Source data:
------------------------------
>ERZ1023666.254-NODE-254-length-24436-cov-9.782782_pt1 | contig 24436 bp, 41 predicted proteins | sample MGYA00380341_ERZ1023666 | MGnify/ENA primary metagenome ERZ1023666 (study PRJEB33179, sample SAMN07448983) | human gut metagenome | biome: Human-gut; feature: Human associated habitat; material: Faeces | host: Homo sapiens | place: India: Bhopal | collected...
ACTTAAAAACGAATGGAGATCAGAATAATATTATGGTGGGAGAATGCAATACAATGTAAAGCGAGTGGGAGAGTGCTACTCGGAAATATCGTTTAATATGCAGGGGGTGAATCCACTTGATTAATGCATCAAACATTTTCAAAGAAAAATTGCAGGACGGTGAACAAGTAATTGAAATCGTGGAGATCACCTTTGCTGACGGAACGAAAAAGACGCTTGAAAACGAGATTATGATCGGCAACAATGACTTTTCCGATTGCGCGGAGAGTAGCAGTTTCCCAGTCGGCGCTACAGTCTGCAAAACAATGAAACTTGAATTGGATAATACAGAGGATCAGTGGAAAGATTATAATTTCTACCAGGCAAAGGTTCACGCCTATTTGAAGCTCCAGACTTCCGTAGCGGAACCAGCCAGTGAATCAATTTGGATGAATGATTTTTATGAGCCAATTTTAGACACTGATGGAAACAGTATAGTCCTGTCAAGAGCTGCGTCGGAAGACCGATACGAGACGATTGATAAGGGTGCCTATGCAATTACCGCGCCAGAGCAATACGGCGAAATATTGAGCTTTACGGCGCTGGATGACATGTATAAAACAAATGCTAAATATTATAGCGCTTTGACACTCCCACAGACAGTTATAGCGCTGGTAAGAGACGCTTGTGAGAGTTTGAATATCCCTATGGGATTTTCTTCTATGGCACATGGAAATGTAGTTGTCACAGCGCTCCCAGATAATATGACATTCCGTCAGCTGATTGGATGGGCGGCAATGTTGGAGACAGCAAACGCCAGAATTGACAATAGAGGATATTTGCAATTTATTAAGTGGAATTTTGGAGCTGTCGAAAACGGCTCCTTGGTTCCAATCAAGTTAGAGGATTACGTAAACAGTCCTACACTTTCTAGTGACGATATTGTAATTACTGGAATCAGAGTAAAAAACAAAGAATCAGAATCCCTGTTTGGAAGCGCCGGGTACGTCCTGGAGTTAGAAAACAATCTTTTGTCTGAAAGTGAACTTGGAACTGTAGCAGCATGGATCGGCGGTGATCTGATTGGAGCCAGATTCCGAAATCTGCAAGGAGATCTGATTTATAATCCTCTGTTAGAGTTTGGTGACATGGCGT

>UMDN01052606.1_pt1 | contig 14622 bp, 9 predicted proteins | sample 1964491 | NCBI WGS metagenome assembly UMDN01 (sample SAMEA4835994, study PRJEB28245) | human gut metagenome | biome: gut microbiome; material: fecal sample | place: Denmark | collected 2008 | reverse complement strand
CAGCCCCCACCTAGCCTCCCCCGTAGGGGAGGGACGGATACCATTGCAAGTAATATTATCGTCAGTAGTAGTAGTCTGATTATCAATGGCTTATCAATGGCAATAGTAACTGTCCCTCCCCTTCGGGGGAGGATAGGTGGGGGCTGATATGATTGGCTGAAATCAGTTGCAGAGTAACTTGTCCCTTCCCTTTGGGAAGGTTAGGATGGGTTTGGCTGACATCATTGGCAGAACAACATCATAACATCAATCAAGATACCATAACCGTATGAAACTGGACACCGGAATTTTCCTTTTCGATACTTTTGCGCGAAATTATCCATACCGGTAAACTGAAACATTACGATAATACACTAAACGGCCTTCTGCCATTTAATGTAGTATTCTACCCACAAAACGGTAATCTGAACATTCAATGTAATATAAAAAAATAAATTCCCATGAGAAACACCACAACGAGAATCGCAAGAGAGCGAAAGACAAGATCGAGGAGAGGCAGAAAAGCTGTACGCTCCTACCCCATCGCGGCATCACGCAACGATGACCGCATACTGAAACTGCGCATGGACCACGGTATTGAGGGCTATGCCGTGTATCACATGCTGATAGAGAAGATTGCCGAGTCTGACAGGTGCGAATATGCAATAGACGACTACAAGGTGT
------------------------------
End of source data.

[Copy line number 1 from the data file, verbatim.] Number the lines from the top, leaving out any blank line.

>ERZ1023666.254-NODE-254-length-24436-cov-9.782782_pt1 | contig 24436 bp, 41 predicted proteins | sample MGYA00380341_ERZ1023666 | MGnify/ENA primary metagenome ERZ1023666 (study PRJEB33179, sample SAMN07448983) | human gut metagenome | biome: Human-gut; feature: Human associated habitat; material: Faeces | host: Homo sapiens | place: India: Bhopal | collected...